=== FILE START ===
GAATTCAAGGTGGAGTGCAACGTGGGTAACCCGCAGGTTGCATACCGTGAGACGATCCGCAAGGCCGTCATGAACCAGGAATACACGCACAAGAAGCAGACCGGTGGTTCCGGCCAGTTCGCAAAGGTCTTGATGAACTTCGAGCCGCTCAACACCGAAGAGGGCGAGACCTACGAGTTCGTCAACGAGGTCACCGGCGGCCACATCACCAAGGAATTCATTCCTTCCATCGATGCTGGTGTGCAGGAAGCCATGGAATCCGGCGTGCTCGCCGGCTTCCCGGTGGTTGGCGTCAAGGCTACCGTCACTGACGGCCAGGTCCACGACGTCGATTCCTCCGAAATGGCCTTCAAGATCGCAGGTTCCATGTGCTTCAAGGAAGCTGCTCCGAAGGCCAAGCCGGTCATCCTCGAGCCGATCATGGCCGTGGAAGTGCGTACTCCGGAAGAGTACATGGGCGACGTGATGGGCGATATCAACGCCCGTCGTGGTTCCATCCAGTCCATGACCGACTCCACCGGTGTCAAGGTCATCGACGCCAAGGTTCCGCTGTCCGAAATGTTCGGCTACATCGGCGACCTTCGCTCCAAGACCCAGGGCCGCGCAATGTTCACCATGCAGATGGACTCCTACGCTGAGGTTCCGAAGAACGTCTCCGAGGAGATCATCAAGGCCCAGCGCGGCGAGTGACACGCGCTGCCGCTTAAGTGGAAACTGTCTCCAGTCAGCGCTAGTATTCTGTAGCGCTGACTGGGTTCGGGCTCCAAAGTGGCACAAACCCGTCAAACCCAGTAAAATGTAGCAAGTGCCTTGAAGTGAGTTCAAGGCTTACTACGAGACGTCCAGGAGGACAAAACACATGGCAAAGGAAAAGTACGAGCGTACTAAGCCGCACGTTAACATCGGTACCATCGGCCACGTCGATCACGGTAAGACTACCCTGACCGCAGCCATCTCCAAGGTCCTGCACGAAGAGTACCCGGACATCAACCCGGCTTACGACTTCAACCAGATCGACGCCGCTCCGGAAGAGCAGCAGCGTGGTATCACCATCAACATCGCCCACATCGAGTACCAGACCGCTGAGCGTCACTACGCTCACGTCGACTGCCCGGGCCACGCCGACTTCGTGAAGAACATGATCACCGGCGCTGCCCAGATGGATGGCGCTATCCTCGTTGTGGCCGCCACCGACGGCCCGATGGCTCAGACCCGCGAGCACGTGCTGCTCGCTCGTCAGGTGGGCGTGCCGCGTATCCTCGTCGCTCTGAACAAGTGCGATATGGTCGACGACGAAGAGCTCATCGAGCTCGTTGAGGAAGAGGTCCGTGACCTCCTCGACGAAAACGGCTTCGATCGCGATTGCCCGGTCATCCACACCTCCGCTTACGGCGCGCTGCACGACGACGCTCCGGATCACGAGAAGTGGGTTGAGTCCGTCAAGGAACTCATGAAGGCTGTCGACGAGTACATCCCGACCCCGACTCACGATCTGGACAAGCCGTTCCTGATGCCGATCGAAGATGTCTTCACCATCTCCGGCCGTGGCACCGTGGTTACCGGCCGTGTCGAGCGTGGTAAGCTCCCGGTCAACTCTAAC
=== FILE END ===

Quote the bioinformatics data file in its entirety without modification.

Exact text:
GAATTCAAGGTGGAGTGCAACGTGGGTAACCCGCAGGTTGCATACCGTGAGACGATCCGCAAGGCCGTCATGAACCAGGAATACACGCACAAGAAGCAGACCGGTGGTTCCGGCCAGTTCGCAAAGGTCTTGATGAACTTCGAGCCGCTCAACACCGAAGAGGGCGAGACCTACGAGTTCGTCAACGAGGTCACCGGCGGCCACATCACCAAGGAATTCATTCCTTCCATCGATGCTGGTGTGCAGGAAGCCATGGAATCCGGCGTGCTCGCCGGCTTCCCGGTGGTTGGCGTCAAGGCTACCGTCACTGACGGCCAGGTCCACGACGTCGATTCCTCCGAAATGGCCTTCAAGATCGCAGGTTCCATGTGCTTCAAGGAAGCTGCTCCGAAGGCCAAGCCGGTCATCCTCGAGCCGATCATGGCCGTGGAAGTGCGTACTCCGGAAGAGTACATGGGCGACGTGATGGGCGATATCAACGCCCGTCGTGGTTCCATCCAGTCCATGACCGACTCCACCGGTGTCAAGGTCATCGACGCCAAGGTTCCGCTGTCCGAAATGTTCGGCTACATCGGCGACCTTCGCTCCAAGACCCAGGGCCGCGCAATGTTCACCATGCAGATGGACTCCTACGCTGAGGTTCCGAAGAACGTCTCCGAGGAGATCATCAAGGCCCAGCGCGGCGAGTGACACGCGCTGCCGCTTAAGTGGAAACTGTCTCCAGTCAGCGCTAGTATTCTGTAGCGCTGACTGGGTTCGGGCTCCAAAGTGGCACAAACCCGTCAAACCCAGTAAAATGTAGCAAGTGCCTTGAAGTGAGTTCAAGGCTTACTACGAGACGTCCAGGAGGACAAAACACATGGCAAAGGAAAAGTACGAGCGTACTAAGCCGCACGTTAACATCGGTACCATCGGCCACGTCGATCACGGTAAGACTACCCTGACCGCAGCCATCTCCAAGGTCCTGCACGAAGAGTACCCGGACATCAACCCGGCTTACGACTTCAACCAGATCGACGCCGCTCCGGAAGAGCAGCAGCGTGGTATCACCATCAACATCGCCCACATCGAGTACCAGACCGCTGAGCGTCACTACGCTCACGTCGACTGCCCGGGCCACGCCGACTTCGTGAAGAACATGATCACCGGCGCTGCCCAGATGGATGGCGCTATCCTCGTTGTGGCCGCCACCGACGGCCCGATGGCTCAGACCCGCGAGCACGTGCTGCTCGCTCGTCAGGTGGGCGTGCCGCGTATCCTCGTCGCTCTGAACAAGTGCGATATGGTCGACGACGAAGAGCTCATCGAGCTCGTTGAGGAAGAGGTCCGTGACCTCCTCGACGAAAACGGCTTCGATCGCGATTGCCCGGTCATCCACACCTCCGCTTACGGCGCGCTGCACGACGACGCTCCGGATCACGAGAAGTGGGTTGAGTCCGTCAAGGAACTCATGAAGGCTGTCGACGAGTACATCCCGACCCCGACTCACGATCTGGACAAGCCGTTCCTGATGCCGATCGAAGATGTCTTCACCATCTCCGGCCGTGGCACCGTGGTTACCGGCCGTGTCGAGCGTGGTAAGCTCCCGGTCAACTCTAAC